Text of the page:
Burn relief kits contain all the supplies necessary to treat burn injuries. Proper use of burn supplies helps reduce patient pain and minimize scarring. Most burn kits have ointment to sterilize the injured area and reduce pain, dressings and gauze to cover burns, and gel to cool the injury and promote healing.

First Aid Emergency Kits

First aid emergency kits contain the necessary first aid supplies to handle most common first aid injuries and illnesses, as well as some additional supplies that can be helpful in survival, search and rescue, or disaster events.

In addition to medical supplies, these kits may include rescue supplies such as whistles, flashlights, food and water ration packets, and emergency blankets. Emergency kits generally come in large duffel bag-style containers with carrying straps, secure closure buckles, and reflective emblems for visibility.

First Aid Travel Kits

First aid travel kits are generally small and perfect for placing in vehicles or luggage. These kits have fewer supplies than other types of first aid kits as their primary purpose is to be a compact kit used to treat minor injuries or illnesses.

Travel kits come in a variety of containers. Some come in plastic or metal cases that can be mounted inside cars. Others are small, zippered cases perfect for sliding in a glove compartment or suitcase.

The information provided on this website does not, and is not intended to, constitute legal advice. Please refer to our Content Policy for more details.

Related Resources

Knife Safety Tips

Knife safety is of utmost importance in any commercial kitchen. Improper handling and usage of knives can lead to serious accidents and injuries. We will explore essential knife safety tips that every professional chef and kitchen staff should be aware of. By following these guidelines, you can enforce restaurant safety protocols in your kitchen while minimizing the risk of accidents. Use these links to learn more about knife safety: Use a Sharp Knife Choose the Right Knife for the Task Know the Proper Knife Cutting Techniques Use Caution When Handling a Knife Keep Your Knives Clean Store Your Knives Correctly Kitchen Knife Safety From " avocado hands " to cuts while washing knives, lacerations from chef knives are one of the most common in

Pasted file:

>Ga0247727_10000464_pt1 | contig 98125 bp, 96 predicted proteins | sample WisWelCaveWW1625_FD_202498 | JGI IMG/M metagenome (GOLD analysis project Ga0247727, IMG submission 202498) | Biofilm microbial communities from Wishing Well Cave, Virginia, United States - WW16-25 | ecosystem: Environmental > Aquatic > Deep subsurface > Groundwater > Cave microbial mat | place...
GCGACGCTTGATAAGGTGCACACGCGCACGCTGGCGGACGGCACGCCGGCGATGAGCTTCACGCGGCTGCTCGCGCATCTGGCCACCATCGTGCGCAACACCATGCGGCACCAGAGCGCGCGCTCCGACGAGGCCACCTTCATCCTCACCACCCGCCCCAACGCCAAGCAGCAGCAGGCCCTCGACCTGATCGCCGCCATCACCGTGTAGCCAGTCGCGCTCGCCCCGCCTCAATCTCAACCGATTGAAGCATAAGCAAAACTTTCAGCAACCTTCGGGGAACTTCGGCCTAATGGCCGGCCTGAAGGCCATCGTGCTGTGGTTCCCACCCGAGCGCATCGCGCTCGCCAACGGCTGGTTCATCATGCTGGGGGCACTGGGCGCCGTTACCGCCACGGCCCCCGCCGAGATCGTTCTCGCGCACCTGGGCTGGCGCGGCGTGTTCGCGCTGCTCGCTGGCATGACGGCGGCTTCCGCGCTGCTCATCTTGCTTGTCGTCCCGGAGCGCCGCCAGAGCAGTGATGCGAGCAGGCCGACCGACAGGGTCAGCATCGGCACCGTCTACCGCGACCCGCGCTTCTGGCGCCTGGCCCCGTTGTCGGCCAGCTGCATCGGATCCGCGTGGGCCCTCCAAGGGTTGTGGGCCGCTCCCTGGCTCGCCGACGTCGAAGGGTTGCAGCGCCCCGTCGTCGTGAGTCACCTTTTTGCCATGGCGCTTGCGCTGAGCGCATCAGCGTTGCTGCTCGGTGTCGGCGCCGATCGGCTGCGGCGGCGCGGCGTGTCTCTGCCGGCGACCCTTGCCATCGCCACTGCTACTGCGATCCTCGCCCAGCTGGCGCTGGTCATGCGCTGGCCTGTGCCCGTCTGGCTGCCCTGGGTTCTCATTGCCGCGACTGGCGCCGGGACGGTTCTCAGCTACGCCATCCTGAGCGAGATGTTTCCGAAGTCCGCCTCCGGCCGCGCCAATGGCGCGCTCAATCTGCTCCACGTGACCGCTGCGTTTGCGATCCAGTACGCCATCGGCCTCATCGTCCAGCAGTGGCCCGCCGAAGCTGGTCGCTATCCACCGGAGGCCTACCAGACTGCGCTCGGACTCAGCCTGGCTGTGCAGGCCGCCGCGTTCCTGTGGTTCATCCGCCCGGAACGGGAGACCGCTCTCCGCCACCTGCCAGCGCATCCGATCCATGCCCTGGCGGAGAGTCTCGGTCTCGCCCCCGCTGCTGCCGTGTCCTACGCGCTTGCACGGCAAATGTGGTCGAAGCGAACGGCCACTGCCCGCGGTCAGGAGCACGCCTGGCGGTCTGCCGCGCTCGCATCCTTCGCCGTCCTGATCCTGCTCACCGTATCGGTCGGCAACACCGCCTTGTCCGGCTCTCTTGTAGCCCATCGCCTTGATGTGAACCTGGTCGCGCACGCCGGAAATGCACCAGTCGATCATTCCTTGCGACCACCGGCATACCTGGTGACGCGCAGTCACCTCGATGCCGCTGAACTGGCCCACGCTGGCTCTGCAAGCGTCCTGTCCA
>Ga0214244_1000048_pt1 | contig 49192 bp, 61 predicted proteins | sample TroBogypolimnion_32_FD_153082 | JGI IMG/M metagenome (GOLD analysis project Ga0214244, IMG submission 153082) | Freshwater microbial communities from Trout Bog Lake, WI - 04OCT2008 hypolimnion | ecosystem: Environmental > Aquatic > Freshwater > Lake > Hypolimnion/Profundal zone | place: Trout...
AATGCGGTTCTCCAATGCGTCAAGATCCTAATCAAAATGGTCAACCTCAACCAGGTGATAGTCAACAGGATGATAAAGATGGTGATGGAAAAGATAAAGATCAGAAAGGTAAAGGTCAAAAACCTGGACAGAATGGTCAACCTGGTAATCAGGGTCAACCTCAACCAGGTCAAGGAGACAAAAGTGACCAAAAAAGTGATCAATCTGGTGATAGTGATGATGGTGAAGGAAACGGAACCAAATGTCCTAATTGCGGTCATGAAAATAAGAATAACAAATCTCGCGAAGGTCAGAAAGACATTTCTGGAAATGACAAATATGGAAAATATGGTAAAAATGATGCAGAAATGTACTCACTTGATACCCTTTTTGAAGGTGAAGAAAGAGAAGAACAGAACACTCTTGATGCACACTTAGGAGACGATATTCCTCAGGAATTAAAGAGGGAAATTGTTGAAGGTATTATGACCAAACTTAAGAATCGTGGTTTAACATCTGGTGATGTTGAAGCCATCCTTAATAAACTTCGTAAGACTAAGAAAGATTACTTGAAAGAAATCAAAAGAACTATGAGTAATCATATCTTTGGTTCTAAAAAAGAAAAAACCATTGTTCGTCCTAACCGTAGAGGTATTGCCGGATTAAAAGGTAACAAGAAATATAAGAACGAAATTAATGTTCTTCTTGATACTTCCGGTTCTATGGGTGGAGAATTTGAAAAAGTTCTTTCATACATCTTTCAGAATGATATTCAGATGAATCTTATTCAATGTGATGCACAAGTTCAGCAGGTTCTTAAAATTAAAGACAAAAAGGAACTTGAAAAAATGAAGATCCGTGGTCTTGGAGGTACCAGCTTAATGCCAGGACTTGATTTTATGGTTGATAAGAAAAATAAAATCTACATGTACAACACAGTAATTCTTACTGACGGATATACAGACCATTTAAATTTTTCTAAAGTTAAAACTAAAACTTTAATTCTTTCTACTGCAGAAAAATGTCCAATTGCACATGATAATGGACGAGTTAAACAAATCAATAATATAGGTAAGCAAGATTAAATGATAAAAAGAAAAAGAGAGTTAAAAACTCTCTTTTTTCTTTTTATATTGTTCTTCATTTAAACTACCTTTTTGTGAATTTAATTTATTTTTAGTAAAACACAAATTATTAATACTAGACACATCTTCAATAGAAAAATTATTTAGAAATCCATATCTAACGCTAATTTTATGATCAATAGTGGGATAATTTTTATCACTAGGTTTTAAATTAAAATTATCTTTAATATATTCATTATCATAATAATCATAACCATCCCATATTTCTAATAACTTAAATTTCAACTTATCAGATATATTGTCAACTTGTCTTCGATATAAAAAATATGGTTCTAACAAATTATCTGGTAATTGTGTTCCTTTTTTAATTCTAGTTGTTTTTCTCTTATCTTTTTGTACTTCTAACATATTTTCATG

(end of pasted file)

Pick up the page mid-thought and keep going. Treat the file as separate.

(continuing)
OSHA Regulations for Restaurants

Maintaining the health and safety of your employees while they work in your restaurant is of utmost importance in running a thriving foodservice establishment. The Occupational Safety and Health Act, commonly referred to as "OSHA," is a crucial governing body that aims to safeguard employees from workplace injuries and mistreatment. Keep reading to gain a deeper understanding of OSHA's relevance to the restaurant industry to ensure that your establishment remains compliant. Click below to learn more about OSHA restaurant safety: OSHA Restaurant Guidelines Reporting Injuries to OSHA OSHA Restaurant Inspections OSHA Employer Obligations OSHA Employee Protections OSHA Restaurant FAQ What Is OSHA? OSHA, or the Occupational Safety and Health Adm

Restaurant Readiness: Preparing for Emergencies

If your restaurant has been affected by the recent measures taken to stop the spread of coronavirus, we have some tips to keep your business going despite dine-in closures. It's important to adapt quickly to the changing needs of your customers and staff so you can maintain sales and provide a valuable service to your community. Follow these steps to preserve the continuity of your business: 1. Open For Business The current restrictions placed on restaurants and bars due to coronavirus will have many of your customers wondering whether you are still open for business. Make it obvious that you are open by keeping your neon signs lit, placing a sandwich board sign out front, or attaching colorful balloons to your storefront. If you have the c

Join Our Mailing List

Receive coupon codes and more right to your inbox.

Recipe converter
WebstaurantStore blog
Videos of demonstrations, how-tos and more